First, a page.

I pull up to Tom and my place and park the car. I head inside and find that there isn’t a single trace of Tom left in the entire apartment. I imagined that if I ever came home to find him completely gone one day, I’d be devastated... Yet somehow at this moment, I feel nothing besides relief. And a flash of happiness too.
Happiness warmly takes over my body because I can tell that Tom is happier wherever he is right now and I am happy that we aren’t putting on a charade anymore, trying to force a failing relationship to endure.
My phone vibrates and I look down to see that it is Langston calling. He must have known that he was just the person on my mind.
“Hello?” I ask.
“Hey. How are you?”
“I’m alright. How are you doing?”
“I’m alright as well. I was wondering if you weren’t too busy at the moment if you wouldn’t mind reading the email I just sent you. For The Daily Edict?”
“Sure… I’ll check it out. Want me to call you back?”
“You aren’t too busy over there at your sister’s house?”
“I’m not at my sister’s house anymore. I’m home.”
He’s silent for a moment but I can hear him clunking around.
“What are you doing?” I ask him.
“Nothing, nothing,” he hastily responds.
“I’ll check out this email you sent me now. Want me to call you right back?”
“No, that’s okay. I’d like to just stay on the phone with you here if that’s cool?”
I pull out my laptop and open up my emails. I see the newest message waiting for me and it’s a submission from an anonymous reader, seeking some sound advice from my advice column.
Dear Daily Edict,
I recently just called off my engagement to a woman I’ve been with for five years. I did this because I am deeply in love with someone else. I fear that I’m too late to be with the woman I truly love and that my feelings for her now will be unrequited. What should I do?
I stare at the words on my laptop screen for a long time. I know the message is from Langston but it still feels too much like a dream.
Some cruel fairytale, placed right in front of my eyes just to fuck with me.
“Did you read it?” Langston asks, after the silence on the phone line between has extended on for a long enough period of time.
“I did,” I respond back quietly. “So, Bill and Pauline and all of the other writers for the magazine weren’t fit to handle this one?”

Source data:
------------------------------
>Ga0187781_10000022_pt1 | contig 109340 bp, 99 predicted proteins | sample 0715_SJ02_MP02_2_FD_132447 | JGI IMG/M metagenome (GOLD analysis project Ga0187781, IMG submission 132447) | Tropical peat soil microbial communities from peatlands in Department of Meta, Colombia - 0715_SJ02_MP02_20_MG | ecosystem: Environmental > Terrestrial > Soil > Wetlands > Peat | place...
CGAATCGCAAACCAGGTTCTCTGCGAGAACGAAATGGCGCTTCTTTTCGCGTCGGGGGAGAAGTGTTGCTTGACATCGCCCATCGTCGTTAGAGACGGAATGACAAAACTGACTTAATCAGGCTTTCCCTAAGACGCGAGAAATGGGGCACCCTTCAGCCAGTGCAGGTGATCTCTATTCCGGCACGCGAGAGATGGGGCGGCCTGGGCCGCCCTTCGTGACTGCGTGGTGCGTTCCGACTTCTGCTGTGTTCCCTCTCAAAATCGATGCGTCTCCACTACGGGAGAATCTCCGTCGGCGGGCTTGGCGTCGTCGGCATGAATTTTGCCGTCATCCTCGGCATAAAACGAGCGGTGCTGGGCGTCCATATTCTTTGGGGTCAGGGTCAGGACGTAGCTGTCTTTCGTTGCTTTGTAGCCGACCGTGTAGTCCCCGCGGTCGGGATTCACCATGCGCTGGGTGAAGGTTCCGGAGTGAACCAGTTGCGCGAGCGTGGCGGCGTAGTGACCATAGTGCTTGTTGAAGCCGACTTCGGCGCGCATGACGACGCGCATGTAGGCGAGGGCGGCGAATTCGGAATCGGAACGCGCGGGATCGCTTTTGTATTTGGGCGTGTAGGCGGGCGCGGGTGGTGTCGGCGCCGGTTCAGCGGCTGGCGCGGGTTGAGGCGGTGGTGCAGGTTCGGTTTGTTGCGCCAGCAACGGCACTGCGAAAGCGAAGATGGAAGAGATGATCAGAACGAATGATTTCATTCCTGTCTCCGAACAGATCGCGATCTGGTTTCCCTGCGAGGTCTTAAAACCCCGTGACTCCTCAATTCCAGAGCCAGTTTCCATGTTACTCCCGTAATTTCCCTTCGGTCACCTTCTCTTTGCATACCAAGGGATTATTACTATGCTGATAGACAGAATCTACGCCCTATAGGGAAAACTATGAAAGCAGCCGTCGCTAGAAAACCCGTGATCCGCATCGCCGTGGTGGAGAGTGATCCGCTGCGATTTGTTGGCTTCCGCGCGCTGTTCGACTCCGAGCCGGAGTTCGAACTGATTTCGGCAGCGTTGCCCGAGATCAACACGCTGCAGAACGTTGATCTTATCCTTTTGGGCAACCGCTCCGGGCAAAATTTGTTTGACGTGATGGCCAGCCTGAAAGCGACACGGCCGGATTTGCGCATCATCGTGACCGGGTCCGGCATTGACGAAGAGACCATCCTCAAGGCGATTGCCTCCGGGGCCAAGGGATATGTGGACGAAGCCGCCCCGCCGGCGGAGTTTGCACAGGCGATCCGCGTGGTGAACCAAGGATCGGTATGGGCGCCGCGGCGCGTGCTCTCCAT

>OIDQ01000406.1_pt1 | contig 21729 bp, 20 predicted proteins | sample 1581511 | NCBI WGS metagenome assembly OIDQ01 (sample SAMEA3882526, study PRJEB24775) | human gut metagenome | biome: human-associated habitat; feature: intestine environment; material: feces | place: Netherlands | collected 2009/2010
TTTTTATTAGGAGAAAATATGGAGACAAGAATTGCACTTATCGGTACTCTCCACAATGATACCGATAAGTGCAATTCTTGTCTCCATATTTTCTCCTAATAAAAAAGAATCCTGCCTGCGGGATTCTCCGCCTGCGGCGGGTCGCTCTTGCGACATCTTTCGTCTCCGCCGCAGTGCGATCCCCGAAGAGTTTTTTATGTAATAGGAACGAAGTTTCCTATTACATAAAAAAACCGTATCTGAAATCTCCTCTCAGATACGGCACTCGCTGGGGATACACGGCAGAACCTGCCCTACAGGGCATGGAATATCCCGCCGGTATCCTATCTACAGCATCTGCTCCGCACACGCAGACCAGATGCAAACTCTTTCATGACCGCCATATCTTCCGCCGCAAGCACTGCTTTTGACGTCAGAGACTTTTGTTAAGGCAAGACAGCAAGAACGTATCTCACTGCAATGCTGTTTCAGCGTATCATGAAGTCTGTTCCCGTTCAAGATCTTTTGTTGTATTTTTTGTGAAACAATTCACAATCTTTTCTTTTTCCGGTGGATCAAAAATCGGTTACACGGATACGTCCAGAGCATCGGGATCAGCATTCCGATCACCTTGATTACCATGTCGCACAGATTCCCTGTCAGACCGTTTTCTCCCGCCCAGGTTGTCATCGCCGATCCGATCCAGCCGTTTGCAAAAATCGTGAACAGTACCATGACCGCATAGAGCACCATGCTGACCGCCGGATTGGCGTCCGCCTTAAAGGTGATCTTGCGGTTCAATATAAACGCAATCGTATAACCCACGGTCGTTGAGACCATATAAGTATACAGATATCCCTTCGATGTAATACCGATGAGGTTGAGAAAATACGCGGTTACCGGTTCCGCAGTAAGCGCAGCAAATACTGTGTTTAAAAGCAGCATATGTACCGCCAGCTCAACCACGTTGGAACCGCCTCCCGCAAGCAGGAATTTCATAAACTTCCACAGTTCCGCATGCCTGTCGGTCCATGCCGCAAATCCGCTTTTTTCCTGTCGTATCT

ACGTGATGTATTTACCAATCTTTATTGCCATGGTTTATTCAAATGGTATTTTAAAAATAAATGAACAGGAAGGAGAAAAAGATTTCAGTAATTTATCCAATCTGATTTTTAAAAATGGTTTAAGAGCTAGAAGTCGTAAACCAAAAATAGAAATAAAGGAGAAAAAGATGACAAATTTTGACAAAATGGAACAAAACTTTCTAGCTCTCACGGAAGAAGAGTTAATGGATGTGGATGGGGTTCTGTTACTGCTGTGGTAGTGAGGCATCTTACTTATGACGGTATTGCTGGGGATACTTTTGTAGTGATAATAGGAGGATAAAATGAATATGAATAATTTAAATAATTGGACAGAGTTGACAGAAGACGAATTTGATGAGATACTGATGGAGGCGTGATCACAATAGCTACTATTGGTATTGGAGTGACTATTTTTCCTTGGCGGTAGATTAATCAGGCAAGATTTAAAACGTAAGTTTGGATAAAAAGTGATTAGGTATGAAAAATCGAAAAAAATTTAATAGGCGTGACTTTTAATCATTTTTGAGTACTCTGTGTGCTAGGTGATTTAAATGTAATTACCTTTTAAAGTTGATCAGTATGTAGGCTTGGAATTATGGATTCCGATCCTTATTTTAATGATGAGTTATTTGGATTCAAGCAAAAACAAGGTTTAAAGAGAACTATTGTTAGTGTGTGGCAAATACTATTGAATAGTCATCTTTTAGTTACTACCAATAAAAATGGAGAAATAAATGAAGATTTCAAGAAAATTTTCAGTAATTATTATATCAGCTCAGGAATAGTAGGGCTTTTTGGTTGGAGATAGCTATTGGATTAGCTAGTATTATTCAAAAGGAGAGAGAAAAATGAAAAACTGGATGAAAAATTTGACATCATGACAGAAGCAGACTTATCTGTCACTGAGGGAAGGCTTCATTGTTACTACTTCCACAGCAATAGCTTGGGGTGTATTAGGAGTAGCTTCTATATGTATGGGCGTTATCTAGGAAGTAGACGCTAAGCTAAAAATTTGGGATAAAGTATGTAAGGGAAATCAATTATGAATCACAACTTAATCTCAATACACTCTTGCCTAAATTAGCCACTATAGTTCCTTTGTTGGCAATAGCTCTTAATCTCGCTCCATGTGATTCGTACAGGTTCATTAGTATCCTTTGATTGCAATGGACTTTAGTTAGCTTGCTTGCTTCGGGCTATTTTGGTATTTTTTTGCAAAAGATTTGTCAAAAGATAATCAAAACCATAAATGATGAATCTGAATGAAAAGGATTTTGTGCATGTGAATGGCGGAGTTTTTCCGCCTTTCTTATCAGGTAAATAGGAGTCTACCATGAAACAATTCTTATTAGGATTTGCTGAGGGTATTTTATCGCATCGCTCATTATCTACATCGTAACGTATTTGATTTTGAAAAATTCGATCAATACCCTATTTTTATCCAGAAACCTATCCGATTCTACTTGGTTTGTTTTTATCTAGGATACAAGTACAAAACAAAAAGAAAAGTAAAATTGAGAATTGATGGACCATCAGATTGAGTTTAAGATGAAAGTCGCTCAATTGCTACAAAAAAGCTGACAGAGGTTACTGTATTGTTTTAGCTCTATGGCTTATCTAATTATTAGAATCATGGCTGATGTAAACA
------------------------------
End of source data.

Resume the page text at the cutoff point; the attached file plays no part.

“I don’t believe so, Lori… What do you think that poor sap should do?”
“I think he should take a leap of faith,” I respond. “The same way I have to.”
“Yes. That’s my answer for this ‘poor sap’. Fit to print.”
I hear Langston turning off his car through the phone and a moment later, I hear a knock at my door.
“That was fast,” I say to him as I open the door.
I drop my phone onto the floor as he embraces me in the warmest and tightest hug I’ve ever felt before in my life.
“As soon as you said you were home I was already in the car.”
“I know,” I tell him, my words muffled in his neck.
“So it’s not too late?” he asks me, in my ear.
“It’s not,” I respond, grabbing the back of his neck to hold him closer. “You are the only person on this planet, aside from my sister, who I was ever able to talk to about what happened to me,” I say to him, backing up enough to look him in his eyes. “Thank you for being there for me, always.”
I wish I could say we lived happily ever after but life doesn’t work out that way all the time. We lived an ever after with Regina hating us, writing us out of the company, and out of our jobs with The Daily Edict. In our ever after we attended Tom’s wedding to the new love of his life… the woman who was truly meant to be by his side the whole time. In our ever after, we planned trips and vacations to places like Egypt and the Caribbean. In our ever after, we both pursued our dreams in the world of writing and English literature and celebrated each other on our many accomplishments as years went by, surpassing any and all levels of success we could have dreamed of if we had remained at The Daily Edict. And I’m not going to say that I never needed to go back to using antidepressants ever again.
Our ever after was our ever after. It was exactly what I wanted from the very first time I met Langston when he turned around in the row ahead of me in that lecture hall and said,
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